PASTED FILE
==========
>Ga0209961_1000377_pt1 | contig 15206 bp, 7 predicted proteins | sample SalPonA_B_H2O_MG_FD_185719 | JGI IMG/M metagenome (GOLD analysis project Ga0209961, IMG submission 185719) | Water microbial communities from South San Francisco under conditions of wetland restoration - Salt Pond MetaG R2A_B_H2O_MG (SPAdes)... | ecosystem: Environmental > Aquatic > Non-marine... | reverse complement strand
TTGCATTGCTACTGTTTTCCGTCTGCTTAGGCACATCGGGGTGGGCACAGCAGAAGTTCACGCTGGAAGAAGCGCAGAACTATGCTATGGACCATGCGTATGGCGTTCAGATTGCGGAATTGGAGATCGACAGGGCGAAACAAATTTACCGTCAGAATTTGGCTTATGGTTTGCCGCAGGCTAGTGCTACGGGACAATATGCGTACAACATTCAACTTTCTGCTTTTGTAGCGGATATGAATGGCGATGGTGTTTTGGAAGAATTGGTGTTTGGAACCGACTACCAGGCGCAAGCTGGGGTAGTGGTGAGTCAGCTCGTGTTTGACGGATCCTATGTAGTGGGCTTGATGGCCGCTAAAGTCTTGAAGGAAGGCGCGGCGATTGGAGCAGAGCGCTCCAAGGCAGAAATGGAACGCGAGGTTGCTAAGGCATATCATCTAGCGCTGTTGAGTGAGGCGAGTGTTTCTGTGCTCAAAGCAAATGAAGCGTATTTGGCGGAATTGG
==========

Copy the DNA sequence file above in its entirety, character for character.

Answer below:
>Ga0209961_1000377_pt1 | contig 15206 bp, 7 predicted proteins | sample SalPonA_B_H2O_MG_FD_185719 | JGI IMG/M metagenome (GOLD analysis project Ga0209961, IMG submission 185719) | Water microbial communities from South San Francisco under conditions of wetland restoration - Salt Pond MetaG R2A_B_H2O_MG (SPAdes)... | ecosystem: Environmental > Aquatic > Non-marine... | reverse complement strand
TTGCATTGCTACTGTTTTCCGTCTGCTTAGGCACATCGGGGTGGGCACAGCAGAAGTTCACGCTGGAAGAAGCGCAGAACTATGCTATGGACCATGCGTATGGCGTTCAGATTGCGGAATTGGAGATCGACAGGGCGAAACAAATTTACCGTCAGAATTTGGCTTATGGTTTGCCGCAGGCTAGTGCTACGGGACAATATGCGTACAACATTCAACTTTCTGCTTTTGTAGCGGATATGAATGGCGATGGTGTTTTGGAAGAATTGGTGTTTGGAACCGACTACCAGGCGCAAGCTGGGGTAGTGGTGAGTCAGCTCGTGTTTGACGGATCCTATGTAGTGGGCTTGATGGCCGCTAAAGTCTTGAAGGAAGGCGCGGCGATTGGAGCAGAGCGCTCCAAGGCAGAAATGGAACGCGAGGTTGCTAAGGCATATCATCTAGCGCTGTTGAGTGAGGCGAGTGTTTCTGTGCTCAAAGCAAATGAAGCGTATTTGGCGGAATTGG